Whenever I see or hear of this type of thing I think of the men who fought and died during the Civil War and I wonder if they know that they are exploited in such a way. Thanks for letting me vent a little.

    • Bob,

      OK, but the issues or problems you describe are not specific to this game. We have had our heads stuck in our cell phones for quite some time now.

  4. Augmented reality technology holds massive potential for historical sites. Imagine going to a battlefield and “seeing” troop movements over the actual terrain. Imagine a statue “coming to life” (a la “Night at the Museum”). Imagine a GPS-enabled guided tour of the local cemetery with stops to learn about prominent local historical figures.

    If we must focus so narrowly on Pokemon Go, however, why not reach out to the creators and see if a partnership can be struck. Perhaps museum visitors can earn certain specialty objects or bonuses in the game by answering questions about exhibits.

    • I agree with the thrust of your comment. This technology has been used in a number of creative ways to enhance the visitor experience at historic sites. This, in turn, has reinforced the mission of the historic organizations. The concern expressed by some public historians re: Pokemon Go is that it doesn’t appear to compliment the mission, but as you suggest there are certainly ways to leverage the game in ways that are productive.

      I am optimistic. We have seen this before when it comes to other digital media apps/tools.

  5. I am a member of the board of trustees of Actors Theatre of Columbus, which is our public Shakespeare-in-the-park company. Our stage is in the middle of a substantial municipal park. The assnozzles that make this idiotic Pokemon Go thing made our stage one of the destinations for their asinine game. Over the weekend, in the middle of our performances, some of the zombies who play this asinine game were so oblivious that they tried to get up on our stage in the middle of a performance. We’ve asked the developers of this idiotic piece of crap to change the game so our stage is not a focus of it, but it remains to be seen whether they will actually do so. Some of the zombies sat down to watch the show once they realized where they were, but it’s tough enough to stage theater outdoors without having a bunch of mindless video idiot zombies trying to climb up on stage in the middle of a performance.

    I hate Pokemon Go and think it’s the worst thing to come down the pike in many, many years.

    • “Over the weekend, in the middle of our performances, some of the zombies who play this asinine game were so oblivious that they tried to get up on our stage in the middle of a performance.”

      This says as much about the players as the game. It’s the same oblivious mentality that causes people to follow their GPS over cliffs.

  6. Marble Springs State Historic Site, where I’m on the board, posted a Facebook message letting people know that there are two “PokeStops” on the grounds and asking politely that they take note of the site’s hours. Since it’s an outdoor site with a picnic pavilion, a trail, and an arboretum in addition to the historic buildings, having people wander the grounds with their phones going isn’t as problematic as it would be for a museum gallery or a memorial. As you said, getting people to come is half the battle, especially for smaller, out-of-the-way sites.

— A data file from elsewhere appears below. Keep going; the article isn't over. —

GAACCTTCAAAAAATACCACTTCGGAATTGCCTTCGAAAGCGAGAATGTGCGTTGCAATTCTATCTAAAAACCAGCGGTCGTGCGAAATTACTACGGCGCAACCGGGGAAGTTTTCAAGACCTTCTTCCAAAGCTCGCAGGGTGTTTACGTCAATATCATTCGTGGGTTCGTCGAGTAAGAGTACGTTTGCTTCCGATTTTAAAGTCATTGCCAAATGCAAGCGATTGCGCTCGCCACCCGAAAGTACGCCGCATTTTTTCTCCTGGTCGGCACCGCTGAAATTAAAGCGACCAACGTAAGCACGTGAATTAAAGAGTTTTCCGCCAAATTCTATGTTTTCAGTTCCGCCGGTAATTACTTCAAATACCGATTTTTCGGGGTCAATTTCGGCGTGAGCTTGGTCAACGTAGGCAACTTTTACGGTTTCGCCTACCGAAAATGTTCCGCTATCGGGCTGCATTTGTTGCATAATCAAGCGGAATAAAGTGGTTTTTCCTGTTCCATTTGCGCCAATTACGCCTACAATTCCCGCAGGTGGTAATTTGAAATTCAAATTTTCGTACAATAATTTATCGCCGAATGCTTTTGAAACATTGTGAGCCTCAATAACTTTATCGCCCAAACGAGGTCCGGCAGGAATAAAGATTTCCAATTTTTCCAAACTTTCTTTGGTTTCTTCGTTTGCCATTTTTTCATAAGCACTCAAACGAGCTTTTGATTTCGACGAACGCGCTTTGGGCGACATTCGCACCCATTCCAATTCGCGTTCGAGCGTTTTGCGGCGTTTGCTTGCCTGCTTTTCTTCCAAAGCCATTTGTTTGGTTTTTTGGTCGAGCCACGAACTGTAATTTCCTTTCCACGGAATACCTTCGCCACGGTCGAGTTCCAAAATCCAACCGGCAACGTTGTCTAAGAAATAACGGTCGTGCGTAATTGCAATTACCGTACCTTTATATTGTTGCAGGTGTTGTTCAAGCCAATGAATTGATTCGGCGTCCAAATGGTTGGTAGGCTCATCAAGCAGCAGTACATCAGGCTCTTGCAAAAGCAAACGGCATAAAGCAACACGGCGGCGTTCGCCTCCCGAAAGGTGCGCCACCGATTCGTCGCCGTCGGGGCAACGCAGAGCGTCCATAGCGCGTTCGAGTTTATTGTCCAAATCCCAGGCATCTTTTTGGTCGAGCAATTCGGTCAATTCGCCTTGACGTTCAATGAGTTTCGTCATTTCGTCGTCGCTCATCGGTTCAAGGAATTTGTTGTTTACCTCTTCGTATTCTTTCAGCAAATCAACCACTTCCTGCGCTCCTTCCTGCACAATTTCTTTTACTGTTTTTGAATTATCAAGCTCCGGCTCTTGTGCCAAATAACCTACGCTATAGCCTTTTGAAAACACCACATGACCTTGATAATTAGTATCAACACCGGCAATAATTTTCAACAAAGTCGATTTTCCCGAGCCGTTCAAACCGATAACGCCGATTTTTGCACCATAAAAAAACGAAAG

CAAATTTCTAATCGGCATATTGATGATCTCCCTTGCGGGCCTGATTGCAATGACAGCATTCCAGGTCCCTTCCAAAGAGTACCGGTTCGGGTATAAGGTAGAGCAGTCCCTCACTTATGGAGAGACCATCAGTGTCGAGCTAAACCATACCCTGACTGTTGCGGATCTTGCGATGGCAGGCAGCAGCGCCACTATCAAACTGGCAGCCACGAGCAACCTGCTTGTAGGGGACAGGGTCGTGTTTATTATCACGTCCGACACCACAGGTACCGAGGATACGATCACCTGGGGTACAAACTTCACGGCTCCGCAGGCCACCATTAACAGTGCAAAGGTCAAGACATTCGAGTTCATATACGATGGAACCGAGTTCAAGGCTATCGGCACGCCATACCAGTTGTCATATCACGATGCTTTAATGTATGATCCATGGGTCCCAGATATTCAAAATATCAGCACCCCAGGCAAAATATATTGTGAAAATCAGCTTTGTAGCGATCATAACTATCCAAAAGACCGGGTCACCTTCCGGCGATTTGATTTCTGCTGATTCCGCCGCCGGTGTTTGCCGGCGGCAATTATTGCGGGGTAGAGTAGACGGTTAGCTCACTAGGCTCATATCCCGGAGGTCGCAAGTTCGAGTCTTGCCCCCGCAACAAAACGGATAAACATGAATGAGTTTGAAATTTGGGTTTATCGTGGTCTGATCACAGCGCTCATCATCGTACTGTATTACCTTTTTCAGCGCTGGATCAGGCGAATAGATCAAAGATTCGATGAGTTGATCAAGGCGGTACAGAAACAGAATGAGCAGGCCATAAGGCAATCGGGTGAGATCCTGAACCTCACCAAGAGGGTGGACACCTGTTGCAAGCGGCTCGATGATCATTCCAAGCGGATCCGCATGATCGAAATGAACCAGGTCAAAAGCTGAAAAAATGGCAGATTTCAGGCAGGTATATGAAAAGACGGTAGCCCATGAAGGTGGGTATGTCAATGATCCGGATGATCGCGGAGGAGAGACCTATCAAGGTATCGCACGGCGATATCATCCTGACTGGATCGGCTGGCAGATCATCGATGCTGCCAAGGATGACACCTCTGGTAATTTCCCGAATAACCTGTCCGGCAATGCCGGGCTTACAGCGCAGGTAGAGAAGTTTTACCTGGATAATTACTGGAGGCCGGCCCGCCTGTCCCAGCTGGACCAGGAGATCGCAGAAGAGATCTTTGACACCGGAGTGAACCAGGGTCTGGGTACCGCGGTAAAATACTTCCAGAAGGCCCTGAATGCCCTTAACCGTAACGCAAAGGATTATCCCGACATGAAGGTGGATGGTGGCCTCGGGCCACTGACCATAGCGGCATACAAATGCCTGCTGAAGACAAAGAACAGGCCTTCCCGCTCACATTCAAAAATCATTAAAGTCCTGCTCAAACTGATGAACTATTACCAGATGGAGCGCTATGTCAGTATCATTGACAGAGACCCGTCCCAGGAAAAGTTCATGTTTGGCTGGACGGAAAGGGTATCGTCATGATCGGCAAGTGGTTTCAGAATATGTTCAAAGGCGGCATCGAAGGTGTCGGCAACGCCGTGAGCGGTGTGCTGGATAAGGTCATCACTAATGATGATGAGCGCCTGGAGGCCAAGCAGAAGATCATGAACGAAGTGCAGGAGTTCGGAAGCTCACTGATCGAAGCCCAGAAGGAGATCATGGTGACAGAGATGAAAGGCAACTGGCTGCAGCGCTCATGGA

7. A friend who works at a rural colonial site that has Pokestops and Pokegyms is planning to create a meetup for a “Pokemon hunt” that he will lead with his hunting frock and flintlock.

    I’m sure that museums that measure only attendance are happy af right now, but we agree that attendance is a terrible measure of success.

    You are right to observe that how a museum defines its relationship to audiences will suggest how it might be positioned better to take advantage of this, and I like that you hint that it’s more than a policy, but an institutional culture. Part of that institutional culture that makes responsiveness possible is the existence of established relationships with community partners. Sure, one-off flexibility can happen, but the kind of responsiveness that reflects institutional values has to be in place first. I’m sure there are a number of art galleries, science museums, etc., that have relationships with gamers that they can exploit right now, but I suspect that most history museums don’t.

    One thing I’m curious about… Entrance to USHMM is paid. Did PokemonGo players pay to get in? Sounds like it. Right now, we haven’t discovered any Pokemons inside our main building at Historic Tredegar, but our courtyard has them and Brown’s Island right out our front door is swarming with them. Last evening the place looked like a Walking Dead episode. I haven’t tried it, but to circulate through the crowd with flyers (or coupons) inviting them to pay the $8 to get in would be, idk, awkward, at least, because…

    …One thing that the game offers is a content-based platform for social interaction within teams and between them. This is a key element in attracting audience and satisfying visitor expectations and behaviors that I’m not sure most folks consider when developing “core missions” in museums. In fact, it is probably a higher priority consideration for visitors than for the museum, so how do we say—drop the satisfactory experience you came here for and pay attention to our thing…?

    Or are we just talking about buying a “lure” to place in your gallery, or putting up an A-frame chalk board with a drawing of a Bulbasaur with a kepi inviting players to escape the heat by coming inside our exhibit?

    • The Holocaust Museum does not charge for admission last I checked.

  8. I do not know if the musuem where I volunteer has a PokeStop. But we do have a Geocache on the property and people doing Geocaching have come in and spent time looking at exhibits. But then, we’re not a national cemetery or other such solemn location.

    • I think geocaching tends to attract a narrower audience that is more receptive to the significance of the area. Geocaches are often placed and design to bring someone’s attention to the location and geocachers often use caches as a way to explore interesting areas (I know I do). The geocache webpage may provide background on the site or the geocacher may have to answer questions from the site to locate the cache.